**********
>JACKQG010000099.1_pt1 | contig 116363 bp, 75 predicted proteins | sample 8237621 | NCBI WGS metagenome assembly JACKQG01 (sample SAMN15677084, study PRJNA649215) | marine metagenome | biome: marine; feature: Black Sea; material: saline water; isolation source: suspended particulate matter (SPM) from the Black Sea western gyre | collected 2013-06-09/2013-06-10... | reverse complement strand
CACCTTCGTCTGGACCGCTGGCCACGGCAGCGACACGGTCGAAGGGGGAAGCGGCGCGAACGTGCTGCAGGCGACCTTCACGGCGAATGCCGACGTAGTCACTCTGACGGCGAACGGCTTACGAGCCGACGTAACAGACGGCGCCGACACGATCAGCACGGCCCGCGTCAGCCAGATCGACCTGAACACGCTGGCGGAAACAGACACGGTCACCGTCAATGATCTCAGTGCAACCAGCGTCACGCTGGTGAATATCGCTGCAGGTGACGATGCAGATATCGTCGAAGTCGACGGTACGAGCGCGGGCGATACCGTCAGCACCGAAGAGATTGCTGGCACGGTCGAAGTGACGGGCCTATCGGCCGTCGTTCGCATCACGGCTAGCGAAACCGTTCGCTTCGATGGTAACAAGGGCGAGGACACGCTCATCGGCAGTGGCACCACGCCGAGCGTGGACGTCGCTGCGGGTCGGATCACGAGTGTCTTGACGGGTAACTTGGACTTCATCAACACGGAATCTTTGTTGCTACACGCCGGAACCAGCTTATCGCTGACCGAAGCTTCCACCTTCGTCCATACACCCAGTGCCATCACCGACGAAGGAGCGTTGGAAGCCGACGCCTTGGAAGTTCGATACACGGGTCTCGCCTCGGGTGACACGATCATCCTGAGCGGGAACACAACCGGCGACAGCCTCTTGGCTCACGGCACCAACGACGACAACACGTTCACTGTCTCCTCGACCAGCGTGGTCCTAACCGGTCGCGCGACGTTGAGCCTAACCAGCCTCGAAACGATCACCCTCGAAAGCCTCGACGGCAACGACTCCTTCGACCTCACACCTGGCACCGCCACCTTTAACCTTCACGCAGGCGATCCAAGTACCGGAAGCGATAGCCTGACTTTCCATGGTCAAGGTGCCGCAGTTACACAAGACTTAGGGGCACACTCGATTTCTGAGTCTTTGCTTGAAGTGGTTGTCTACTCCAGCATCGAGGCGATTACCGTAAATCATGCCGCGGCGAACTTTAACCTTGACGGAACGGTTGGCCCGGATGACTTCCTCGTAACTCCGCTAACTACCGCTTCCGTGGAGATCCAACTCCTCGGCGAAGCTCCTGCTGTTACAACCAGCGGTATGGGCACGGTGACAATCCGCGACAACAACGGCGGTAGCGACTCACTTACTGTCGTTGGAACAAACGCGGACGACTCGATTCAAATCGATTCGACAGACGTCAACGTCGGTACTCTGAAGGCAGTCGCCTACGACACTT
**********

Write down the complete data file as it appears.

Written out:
>JACKQG010000099.1_pt1 | contig 116363 bp, 75 predicted proteins | sample 8237621 | NCBI WGS metagenome assembly JACKQG01 (sample SAMN15677084, study PRJNA649215) | marine metagenome | biome: marine; feature: Black Sea; material: saline water; isolation source: suspended particulate matter (SPM) from the Black Sea western gyre | collected 2013-06-09/2013-06-10... | reverse complement strand
CACCTTCGTCTGGACCGCTGGCCACGGCAGCGACACGGTCGAAGGGGGAAGCGGCGCGAACGTGCTGCAGGCGACCTTCACGGCGAATGCCGACGTAGTCACTCTGACGGCGAACGGCTTACGAGCCGACGTAACAGACGGCGCCGACACGATCAGCACGGCCCGCGTCAGCCAGATCGACCTGAACACGCTGGCGGAAACAGACACGGTCACCGTCAATGATCTCAGTGCAACCAGCGTCACGCTGGTGAATATCGCTGCAGGTGACGATGCAGATATCGTCGAAGTCGACGGTACGAGCGCGGGCGATACCGTCAGCACCGAAGAGATTGCTGGCACGGTCGAAGTGACGGGCCTATCGGCCGTCGTTCGCATCACGGCTAGCGAAACCGTTCGCTTCGATGGTAACAAGGGCGAGGACACGCTCATCGGCAGTGGCACCACGCCGAGCGTGGACGTCGCTGCGGGTCGGATCACGAGTGTCTTGACGGGTAACTTGGACTTCATCAACACGGAATCTTTGTTGCTACACGCCGGAACCAGCTTATCGCTGACCGAAGCTTCCACCTTCGTCCATACACCCAGTGCCATCACCGACGAAGGAGCGTTGGAAGCCGACGCCTTGGAAGTTCGATACACGGGTCTCGCCTCGGGTGACACGATCATCCTGAGCGGGAACACAACCGGCGACAGCCTCTTGGCTCACGGCACCAACGACGACAACACGTTCACTGTCTCCTCGACCAGCGTGGTCCTAACCGGTCGCGCGACGTTGAGCCTAACCAGCCTCGAAACGATCACCCTCGAAAGCCTCGACGGCAACGACTCCTTCGACCTCACACCTGGCACCGCCACCTTTAACCTTCACGCAGGCGATCCAAGTACCGGAAGCGATAGCCTGACTTTCCATGGTCAAGGTGCCGCAGTTACACAAGACTTAGGGGCACACTCGATTTCTGAGTCTTTGCTTGAAGTGGTTGTCTACTCCAGCATCGAGGCGATTACCGTAAATCATGCCGCGGCGAACTTTAACCTTGACGGAACGGTTGGCCCGGATGACTTCCTCGTAACTCCGCTAACTACCGCTTCCGTGGAGATCCAACTCCTCGGCGAAGCTCCTGCTGTTACAACCAGCGGTATGGGCACGGTGACAATCCGCGACAACAACGGCGGTAGCGACTCACTTACTGTCGTTGGAACAAACGCGGACGACTCGATTCAAATCGATTCGACAGACGTCAACGTCGGTACTCTGAAGGCAGTCGCCTACGACACTT